It’s been 10 years since I wrote this. Back then, the biggest change in patent law in my lifetime took effect. And it changed everything.
The big change was that patent rights for an invention go to the first to file a patent application, not the first to invent (who has documents showing he invented it first). This means that if you show a new product at SHOT, anyone can rush off and file a patent application on it. Unless you can prove in court that they learned it from you (easier said than done)- they win.
You lose. Not only do you lose the chance to control your own invention (either selling it exclusively at a profit premium, or receiving royalties from others) but the “first to file” patent owner can prevent you from using your own invention! And if you had invested in trying (too late) to patent the invention yourself, that investment would be wasted.
It could be a competitor, or an opportunist, or even a foreign SHOT Show visitor who decides to exploit your invention. And they may even come around in a few years with a smile, offering you the chance to pay them 5% of your sales revenue in exchange for them not shutting down your product line.
So, there’s a new rule.
The new Rule:
File something (a “Caveman Patent”)
BEFORE you reveal any new invention
What you must file before revealing any invention is legally called a “Provisional Application for Patent.” But I call it a “Caveman Patent” (I’ll explain why a little later in this newsletter). It has one and only one purpose: to make you the “first to file”, thus securing your right to pursue real patent protection down the road.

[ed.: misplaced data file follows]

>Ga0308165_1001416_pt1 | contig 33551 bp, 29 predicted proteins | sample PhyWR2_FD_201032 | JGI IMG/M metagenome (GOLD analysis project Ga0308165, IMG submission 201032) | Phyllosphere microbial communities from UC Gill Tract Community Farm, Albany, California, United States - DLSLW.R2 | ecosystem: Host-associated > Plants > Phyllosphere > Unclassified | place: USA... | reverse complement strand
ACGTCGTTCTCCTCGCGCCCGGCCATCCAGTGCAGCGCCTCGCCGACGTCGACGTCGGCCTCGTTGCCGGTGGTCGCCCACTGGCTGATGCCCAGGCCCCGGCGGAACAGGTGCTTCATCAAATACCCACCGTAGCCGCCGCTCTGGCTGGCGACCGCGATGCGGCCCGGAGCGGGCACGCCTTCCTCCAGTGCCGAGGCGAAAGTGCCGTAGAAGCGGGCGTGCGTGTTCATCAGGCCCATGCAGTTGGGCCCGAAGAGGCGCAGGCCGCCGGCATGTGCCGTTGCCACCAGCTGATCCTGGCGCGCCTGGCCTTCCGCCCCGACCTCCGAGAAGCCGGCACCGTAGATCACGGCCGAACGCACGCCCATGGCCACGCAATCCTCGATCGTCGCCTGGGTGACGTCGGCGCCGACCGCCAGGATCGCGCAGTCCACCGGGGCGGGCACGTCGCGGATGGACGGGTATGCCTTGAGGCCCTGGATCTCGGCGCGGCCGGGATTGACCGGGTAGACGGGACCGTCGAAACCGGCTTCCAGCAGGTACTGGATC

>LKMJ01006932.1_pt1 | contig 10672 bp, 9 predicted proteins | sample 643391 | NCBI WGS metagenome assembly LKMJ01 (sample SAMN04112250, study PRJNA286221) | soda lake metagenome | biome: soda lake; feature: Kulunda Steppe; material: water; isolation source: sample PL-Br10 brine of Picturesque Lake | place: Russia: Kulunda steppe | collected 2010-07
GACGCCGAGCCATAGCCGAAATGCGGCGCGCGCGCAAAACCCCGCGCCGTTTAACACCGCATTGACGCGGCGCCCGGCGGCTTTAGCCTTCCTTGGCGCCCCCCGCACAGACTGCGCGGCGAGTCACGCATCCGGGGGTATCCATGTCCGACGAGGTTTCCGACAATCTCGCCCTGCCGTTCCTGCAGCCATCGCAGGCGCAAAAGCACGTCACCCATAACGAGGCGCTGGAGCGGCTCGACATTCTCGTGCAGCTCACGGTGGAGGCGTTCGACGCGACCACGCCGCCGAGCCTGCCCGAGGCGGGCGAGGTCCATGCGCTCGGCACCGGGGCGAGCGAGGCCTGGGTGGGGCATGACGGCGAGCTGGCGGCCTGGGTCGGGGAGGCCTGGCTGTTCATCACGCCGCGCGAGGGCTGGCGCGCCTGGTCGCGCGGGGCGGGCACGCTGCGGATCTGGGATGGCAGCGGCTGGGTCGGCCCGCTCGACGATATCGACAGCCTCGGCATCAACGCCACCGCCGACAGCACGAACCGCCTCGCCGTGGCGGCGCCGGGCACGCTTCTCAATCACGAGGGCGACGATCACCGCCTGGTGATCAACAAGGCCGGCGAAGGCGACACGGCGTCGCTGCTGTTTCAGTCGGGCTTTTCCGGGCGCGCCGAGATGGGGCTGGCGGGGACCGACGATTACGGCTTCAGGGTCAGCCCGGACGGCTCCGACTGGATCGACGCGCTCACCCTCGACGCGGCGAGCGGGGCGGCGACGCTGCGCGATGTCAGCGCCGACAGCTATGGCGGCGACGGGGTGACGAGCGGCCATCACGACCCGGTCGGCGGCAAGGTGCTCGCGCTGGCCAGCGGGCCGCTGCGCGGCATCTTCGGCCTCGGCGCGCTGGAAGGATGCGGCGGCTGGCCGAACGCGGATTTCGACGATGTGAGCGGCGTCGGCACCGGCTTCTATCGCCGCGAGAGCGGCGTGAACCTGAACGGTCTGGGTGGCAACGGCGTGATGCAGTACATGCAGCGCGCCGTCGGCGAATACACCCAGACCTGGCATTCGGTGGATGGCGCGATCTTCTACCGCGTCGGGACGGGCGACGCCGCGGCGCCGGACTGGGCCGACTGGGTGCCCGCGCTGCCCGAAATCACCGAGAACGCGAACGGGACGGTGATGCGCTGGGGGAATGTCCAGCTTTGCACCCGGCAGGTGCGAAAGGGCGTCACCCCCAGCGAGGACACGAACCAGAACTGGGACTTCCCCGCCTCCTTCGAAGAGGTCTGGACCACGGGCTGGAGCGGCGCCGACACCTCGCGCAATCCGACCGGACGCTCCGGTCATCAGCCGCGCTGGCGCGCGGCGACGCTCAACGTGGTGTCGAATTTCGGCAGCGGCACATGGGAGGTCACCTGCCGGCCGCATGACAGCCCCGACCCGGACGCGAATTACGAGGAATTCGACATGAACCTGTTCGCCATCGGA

Your “Caveman Patent” will never turn into an actual enforceable patent, but it will secure your right to safely pursue that investment in a timely way, within a year of the time the invention was revealed. (And don’t be confused by the fact that there is also a different one-year period from the Provisional filing to file the non-provisional – that is there for top grade (expensive) Provisional applications, not for our affordably basic “Caveman” filing).
A Caveman patent provides another advantage: Suppose you decide not to invest in patenting your invention. Maybe you figure the sales revenue over the next 20 years will be too small, or the product will have a short lifespan, or you have other inventions to protect with a limited legal budget. Most patentable inventions are never patented, after all. But if you file a “Caveman Patent”, you can enjoy the benefit that no one else can patent the same invention, and freeze you out. This is like a “defensive publication.” (Incidentally, for this one defensive benefit, it doesn’t need to be a patent filing; if your invention were published anywhere, such as in this newsletter, it would prevent anyone else from enjoying patent rights if they later filed a patent application.) A Caveman patent is good defense as well as great offense.
So, the benefits of filing a Caveman Patent are:
What does a “Caveman Patent” Cost?
A. Free? B. $1500? C. “Almost Free”?
A regular, full (“non-provisional, utility”) patent application is a major investment, with extensive hours of attorney time to develop and articulate a strategy, and supported by substantial detail in describing and explaining an invention. “Caveman Patents” are different.
With a “Caveman Patent”, there’s very little attorney work involved (except for all the free advice and assistance you’re getting right now). Basically, it’s a do-it-yourself filing. And it’s so easy, that even a caveman can do it. Same for talented engineers who hate to write up documentation, and executives who are too busy to spend hours on write-ups!